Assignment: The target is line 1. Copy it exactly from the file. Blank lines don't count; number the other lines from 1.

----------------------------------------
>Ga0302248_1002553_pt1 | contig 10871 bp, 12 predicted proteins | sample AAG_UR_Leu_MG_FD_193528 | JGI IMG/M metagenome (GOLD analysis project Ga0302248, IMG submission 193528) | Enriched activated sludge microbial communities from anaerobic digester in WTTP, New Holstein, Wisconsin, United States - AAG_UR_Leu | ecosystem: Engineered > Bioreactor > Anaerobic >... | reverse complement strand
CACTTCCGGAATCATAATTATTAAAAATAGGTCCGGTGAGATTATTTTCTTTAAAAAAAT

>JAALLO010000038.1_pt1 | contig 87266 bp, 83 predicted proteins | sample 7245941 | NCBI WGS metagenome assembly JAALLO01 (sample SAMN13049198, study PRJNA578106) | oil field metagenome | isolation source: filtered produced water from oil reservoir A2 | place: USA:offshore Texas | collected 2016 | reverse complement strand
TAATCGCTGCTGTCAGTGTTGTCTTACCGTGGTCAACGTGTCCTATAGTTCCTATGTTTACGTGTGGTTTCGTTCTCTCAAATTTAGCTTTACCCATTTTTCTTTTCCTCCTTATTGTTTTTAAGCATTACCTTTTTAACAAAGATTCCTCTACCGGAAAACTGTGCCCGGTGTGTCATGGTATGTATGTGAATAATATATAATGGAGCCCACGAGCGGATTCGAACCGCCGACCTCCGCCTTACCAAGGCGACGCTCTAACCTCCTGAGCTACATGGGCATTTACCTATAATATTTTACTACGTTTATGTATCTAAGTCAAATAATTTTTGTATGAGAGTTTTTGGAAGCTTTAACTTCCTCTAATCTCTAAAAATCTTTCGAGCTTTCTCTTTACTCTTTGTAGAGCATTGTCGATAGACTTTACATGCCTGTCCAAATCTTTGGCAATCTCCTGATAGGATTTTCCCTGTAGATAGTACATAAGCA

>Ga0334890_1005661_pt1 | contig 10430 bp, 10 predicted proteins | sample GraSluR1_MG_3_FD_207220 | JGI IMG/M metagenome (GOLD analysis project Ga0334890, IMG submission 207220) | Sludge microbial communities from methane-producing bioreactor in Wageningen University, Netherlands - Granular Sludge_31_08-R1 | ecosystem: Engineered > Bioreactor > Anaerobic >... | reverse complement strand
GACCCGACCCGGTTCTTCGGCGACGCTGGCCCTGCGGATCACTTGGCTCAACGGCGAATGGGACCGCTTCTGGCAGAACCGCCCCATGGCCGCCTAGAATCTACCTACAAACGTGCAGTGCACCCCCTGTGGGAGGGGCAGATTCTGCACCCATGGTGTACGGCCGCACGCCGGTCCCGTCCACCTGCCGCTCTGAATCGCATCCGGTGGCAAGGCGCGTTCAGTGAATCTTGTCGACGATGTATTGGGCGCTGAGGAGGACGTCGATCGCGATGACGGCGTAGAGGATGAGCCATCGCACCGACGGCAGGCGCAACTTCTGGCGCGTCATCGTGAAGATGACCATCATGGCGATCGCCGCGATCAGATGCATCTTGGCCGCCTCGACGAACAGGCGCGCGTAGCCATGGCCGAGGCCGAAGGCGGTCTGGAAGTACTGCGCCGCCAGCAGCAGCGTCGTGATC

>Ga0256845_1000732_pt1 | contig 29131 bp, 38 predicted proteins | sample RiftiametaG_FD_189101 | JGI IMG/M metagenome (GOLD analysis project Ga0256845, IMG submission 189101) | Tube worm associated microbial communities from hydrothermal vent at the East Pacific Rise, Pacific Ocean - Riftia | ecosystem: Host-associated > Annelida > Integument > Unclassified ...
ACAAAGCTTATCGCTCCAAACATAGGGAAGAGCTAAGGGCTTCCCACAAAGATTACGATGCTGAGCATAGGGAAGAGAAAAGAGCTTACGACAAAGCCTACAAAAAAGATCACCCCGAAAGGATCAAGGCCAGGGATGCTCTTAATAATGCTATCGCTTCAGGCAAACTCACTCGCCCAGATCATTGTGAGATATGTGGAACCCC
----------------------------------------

>Ga0302248_1002553_pt1 | contig 10871 bp, 12 predicted proteins | sample AAG_UR_Leu_MG_FD_193528 | JGI IMG/M metagenome (GOLD analysis project Ga0302248, IMG submission 193528) | Enriched activated sludge microbial communities from anaerobic digester in WTTP, New Holstein, Wisconsin, United States - AAG_UR_Leu | ecosystem: Engineered > Bioreactor > Anaerobic >... | reverse complement strand